Arm & Hammer Soda
If you happen to come across any current promotional material for ARM & HAMMER, you'd have difficulty guessing that the company wanted you to use their baking soda as an ingredient in your baking. Instead, you're much more likely to see the familiar red and yellow box sitting on a shelf in a refrigerator being used to absorb odors.
In the early years of the product's history, the use of bicarbonate of soda by home bakers was heavily promoted through magazine ads and by the distribution of millions of recipe booklets.
The booklet shown at the left, Book of Valuable Recipes (1917, 32 pp.) was published in numerous editions for almost 100 years. The 70th Edition is shown here. Many other recipe pamphlet titles were published besides this one. As home baking declined due to the increased use of convenience foods, their advertising began to focus more on the use of baking soda as cleaning and personal care products.
There are many recipes (41 in all) in the booklet including the one below. Note that lard is used for frying and the storage method is in a stone crock.
NEW ENGLAND CRULLERS
1 cup Sugar
1/2 cup thick sour Cream, or soft Butter or Lard
5 to 6 cups flour
2-1/2 cups sour Milk or Buttermilk
1 rounded teaspoonful Arm & Hammer Soda
1 teaspoonful Mace or Nutmeg
Beat together the sugar, eggs and thick sour cream or soft butter or lard. Pour in the sour milk or buttermik and Arm & Hammer Soda. Then mix very lightly with the sifted flour. For flavor use mace or nutmeg. This dough should not be very stiff and not worked much, otherwise the crullers will be tough. Roll out a half inch thick cut in the shape desired and let raise a few minutes, until the lard gets well heated. When raised and brown on bottom, turn with a fork. The fat must sizzle when you put a few drops of water in it. Otherwise it is not hot enough. These crullers will keep fresh for a week in a stone crock.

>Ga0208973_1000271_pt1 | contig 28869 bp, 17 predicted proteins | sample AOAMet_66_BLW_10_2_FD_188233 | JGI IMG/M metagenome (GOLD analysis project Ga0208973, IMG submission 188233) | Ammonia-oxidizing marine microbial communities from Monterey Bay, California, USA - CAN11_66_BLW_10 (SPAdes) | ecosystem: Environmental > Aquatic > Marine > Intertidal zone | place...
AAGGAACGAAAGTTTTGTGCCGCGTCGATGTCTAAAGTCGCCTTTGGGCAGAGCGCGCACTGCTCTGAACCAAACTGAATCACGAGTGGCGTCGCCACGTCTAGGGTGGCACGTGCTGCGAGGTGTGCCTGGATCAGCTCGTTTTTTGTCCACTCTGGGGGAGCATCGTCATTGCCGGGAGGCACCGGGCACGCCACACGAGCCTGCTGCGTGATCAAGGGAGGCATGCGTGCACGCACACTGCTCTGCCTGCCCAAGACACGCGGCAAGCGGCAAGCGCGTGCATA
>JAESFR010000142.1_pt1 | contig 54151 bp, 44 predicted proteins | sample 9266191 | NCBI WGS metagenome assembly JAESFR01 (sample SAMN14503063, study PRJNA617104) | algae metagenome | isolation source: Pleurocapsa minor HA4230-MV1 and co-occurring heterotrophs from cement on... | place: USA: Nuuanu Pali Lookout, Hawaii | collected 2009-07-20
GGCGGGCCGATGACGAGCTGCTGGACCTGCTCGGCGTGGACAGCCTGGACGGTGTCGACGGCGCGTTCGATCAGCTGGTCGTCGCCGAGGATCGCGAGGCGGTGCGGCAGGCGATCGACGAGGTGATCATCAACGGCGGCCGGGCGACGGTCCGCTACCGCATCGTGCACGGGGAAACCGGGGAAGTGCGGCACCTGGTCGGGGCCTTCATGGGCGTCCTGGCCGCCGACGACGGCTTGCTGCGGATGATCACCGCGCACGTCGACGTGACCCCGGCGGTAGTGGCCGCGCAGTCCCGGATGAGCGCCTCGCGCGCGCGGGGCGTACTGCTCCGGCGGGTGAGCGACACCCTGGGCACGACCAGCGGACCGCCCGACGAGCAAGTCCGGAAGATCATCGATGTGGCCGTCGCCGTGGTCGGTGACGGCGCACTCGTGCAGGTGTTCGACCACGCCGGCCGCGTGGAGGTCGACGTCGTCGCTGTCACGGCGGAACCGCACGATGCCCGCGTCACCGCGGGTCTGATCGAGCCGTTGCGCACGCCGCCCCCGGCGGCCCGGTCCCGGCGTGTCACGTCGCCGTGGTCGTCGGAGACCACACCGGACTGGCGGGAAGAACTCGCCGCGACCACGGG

Although primarily a booklet of recipes, Church & Dwight didn't neglect to include other information in the pamphlet they thought might be useful to the consumer. The 70th Edition included a Perpetual Calendar inside the front cover covering the years 1908 through 1919.
Another section admonishes thrifty and efficient consumers not to waste money buying Baking Powder and includes several pages of fine print dedicated to convincing them that Soda was better.
The rear of the booklet contains Kitchen Weights and Measures and includes the gill measurement "4 gills equals 1 pint". As a unit of measurement in the U.S., 1 gill is equal to 4 fluid ounces. This term is not used anymore but can often be found in older cookbooks.
Timetables for for boiling, baking and broiling meats and vegetables are shown on another page. Common vegetables at that time included asparagus, beets, brussels sprouts, cabbage, cauliflower, green corn, lima beans, onions, parsnips, peas, potatoes, spinach, spring beans and turnips. Meats seem to encompass chicken, corned beef, ham, mutton, pot roast beef, turkey, fish, beef ribs, goose, steak, grouse, quail, squabs, venison, veal, ducks and partridge.
Three pages are devoted to other various uses of Arm & Hammer Soda--in cooking, for the farmer, for the home nurse and "here and there about the house."
There are also four pages of tiny print devoted exclusively to matters pertaining to the United States Postal Service. This information includes both domestic and foreign postage rates and categories of service, the money order system, and postal regulations. Why this information is included, I don't know. I can't see any food manufacturer giving over one inch of advertising space today for the USPS unless big bucks change hands.
Indeed, their website today is a maze of clean-and-deodorize this and clean-and-deodorize that, be it your home, car or body. Scaring us to death about germs seems to be the name of the game ($$$) now. One has to dig a little deeper to find anything related to baking. I guess they figure that their marketing job is mostly "done" in the cooking department.